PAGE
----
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US sours on global role, looks to Asia: poll

WASHINGTON--Eleven years after the Sept. 11 attacks, a record number in the United States want a less active global role — and Americans for the first time see Asia as more important than Europe.

The poll by the Chicago Council on Foreign Affairs found strong differences by age range, with younger Americans the most comfortable with the Islamic world and China and the least enthusiastic about the use of U.S. force abroad.

The poll, released on the eve of the anniversary of the September 11 terror attacks, said 67 percent of Americans did not consider the Iraq war worth fighting and only 30 percent said that the Afghanistan intervention made the United States safer.

Sixty-one percent of Americans said that the United States should take an active role in world affairs, but the 38 percent who disagreed marked the highest level taken by the Chicago Council or comparable polls since 1947.

Nonetheless, 70 percent of Americans described their country as the greatest in the world.

“There's a strong sense of specialness that Americans have and this is across generational and partisan lines,” said Marshall Bouton, president of the Chicago Council.

The dwindling support for foreign wars is “not a discouragement about the character of their nation. It's an assessment in their minds that ... the United States has got to trim its sails in certain respects,” he said.

The study showed public backing for diplomacy and aid, particularly to Africa, and support for cutting military spending.

Age groups differed on key issues. Only 23 percent of Americans between 18 and 29 years old said Islamic fundamentalism would pose a critical threat over the next 10 years, far down from the 50 percent over age 60 who said so.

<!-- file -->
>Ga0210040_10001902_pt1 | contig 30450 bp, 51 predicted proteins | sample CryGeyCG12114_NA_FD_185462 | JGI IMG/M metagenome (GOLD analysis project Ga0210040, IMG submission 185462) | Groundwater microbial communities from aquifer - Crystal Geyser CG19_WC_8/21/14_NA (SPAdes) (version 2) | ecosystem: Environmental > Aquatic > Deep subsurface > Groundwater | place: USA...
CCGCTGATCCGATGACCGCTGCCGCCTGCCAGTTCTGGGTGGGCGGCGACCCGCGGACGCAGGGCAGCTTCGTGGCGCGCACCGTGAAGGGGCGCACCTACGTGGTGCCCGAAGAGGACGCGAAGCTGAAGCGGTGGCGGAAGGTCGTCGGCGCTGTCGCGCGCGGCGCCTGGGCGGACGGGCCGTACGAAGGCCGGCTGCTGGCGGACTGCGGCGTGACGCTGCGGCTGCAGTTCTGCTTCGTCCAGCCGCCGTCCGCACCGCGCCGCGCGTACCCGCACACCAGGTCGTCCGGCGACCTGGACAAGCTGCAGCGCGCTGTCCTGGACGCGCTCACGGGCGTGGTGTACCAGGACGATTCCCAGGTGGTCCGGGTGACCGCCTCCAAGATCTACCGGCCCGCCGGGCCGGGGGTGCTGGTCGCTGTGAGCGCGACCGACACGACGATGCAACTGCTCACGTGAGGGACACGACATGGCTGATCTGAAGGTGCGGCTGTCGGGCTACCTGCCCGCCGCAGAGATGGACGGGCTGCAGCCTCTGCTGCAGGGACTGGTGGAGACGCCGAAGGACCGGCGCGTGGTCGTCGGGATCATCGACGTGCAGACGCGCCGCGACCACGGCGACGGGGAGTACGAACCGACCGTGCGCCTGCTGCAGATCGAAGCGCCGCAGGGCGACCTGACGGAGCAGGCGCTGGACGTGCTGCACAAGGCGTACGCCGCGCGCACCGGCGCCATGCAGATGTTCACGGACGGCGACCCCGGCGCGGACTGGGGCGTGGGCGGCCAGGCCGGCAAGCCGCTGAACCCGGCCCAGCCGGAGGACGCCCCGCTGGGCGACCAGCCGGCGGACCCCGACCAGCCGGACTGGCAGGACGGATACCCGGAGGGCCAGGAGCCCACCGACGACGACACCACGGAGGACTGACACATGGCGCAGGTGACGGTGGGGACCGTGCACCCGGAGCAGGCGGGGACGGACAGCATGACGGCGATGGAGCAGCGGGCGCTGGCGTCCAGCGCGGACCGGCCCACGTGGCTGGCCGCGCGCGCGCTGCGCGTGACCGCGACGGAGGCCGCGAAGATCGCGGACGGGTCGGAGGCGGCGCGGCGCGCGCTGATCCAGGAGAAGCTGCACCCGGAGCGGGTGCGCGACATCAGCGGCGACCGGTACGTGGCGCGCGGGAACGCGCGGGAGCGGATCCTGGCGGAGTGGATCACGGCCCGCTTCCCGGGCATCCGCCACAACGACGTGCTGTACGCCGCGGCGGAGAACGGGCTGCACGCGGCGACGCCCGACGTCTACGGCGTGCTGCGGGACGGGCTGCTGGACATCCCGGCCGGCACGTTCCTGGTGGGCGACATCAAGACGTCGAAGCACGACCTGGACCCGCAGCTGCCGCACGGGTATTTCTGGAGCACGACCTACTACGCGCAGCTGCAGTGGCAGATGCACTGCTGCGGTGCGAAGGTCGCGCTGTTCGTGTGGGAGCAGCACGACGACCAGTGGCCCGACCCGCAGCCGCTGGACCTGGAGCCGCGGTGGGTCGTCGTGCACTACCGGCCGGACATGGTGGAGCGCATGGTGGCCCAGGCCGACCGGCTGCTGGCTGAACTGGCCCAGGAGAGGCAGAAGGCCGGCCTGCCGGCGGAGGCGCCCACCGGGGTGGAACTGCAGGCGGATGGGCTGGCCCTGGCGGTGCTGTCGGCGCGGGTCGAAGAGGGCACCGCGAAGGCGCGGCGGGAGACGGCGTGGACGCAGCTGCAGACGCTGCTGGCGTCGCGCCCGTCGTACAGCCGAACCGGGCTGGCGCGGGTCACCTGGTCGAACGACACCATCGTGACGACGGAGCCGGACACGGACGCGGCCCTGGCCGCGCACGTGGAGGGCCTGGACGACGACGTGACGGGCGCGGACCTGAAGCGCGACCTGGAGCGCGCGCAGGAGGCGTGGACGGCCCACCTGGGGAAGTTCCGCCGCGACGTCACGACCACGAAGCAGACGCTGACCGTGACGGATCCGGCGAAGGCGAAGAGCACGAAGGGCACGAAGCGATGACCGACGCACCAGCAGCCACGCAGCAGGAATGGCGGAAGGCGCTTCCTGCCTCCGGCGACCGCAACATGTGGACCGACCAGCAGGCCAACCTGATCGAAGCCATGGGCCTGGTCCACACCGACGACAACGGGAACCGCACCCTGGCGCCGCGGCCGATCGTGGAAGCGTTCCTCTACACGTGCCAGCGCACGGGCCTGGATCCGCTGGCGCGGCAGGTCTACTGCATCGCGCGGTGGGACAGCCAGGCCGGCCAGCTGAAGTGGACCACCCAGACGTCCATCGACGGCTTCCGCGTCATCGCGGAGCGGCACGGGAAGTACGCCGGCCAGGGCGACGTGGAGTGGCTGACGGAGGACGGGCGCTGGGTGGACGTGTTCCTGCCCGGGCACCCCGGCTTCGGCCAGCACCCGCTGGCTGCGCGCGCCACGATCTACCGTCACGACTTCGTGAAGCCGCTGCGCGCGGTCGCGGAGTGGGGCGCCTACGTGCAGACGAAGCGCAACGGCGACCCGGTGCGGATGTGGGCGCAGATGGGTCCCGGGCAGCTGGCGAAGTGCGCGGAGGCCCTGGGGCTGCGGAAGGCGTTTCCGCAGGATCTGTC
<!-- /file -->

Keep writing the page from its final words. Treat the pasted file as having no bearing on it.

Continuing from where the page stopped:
“Young people in general see the world in a less threatening fashion,” Bouton said.

With China clocking strong growth over the past decade, the survey found that 52 percent of Americans considered Asia to be more important than Europe — the first time a majority has said so.

Despite sometimes sharp criticism of China by U.S. politicians, the survey did not find fear of the Asian power, with just 28 percent saying that the United States should work to limit the country's rise.

In one major swing, 70 percent of Americans said that China was more important to U.S. interests than Japan, with only 27 percent saying the same about Tokyo — a longstanding U.S. ally. Americans were evenly split on the question in 2002.

The non-partisan poll was released in the midst of the U.S. presidential campaign, in which President Barack Obama's conservative opponents criticize him for “leading from behind” in hotspots such as Libya, where European powers played a large role in toppling strongman Moammar Gadhafi.

The poll did not use the term “leading from behind,” but a mere seven percent said that the United States should have played “the leading role” in Libya.

On the bloodshed in Syria, majorities of Americans supported economic pressure on President Bashar al-Assad or enforcement of a no-fly zone, but only 22 percent backed bombing the regime's air defenses.

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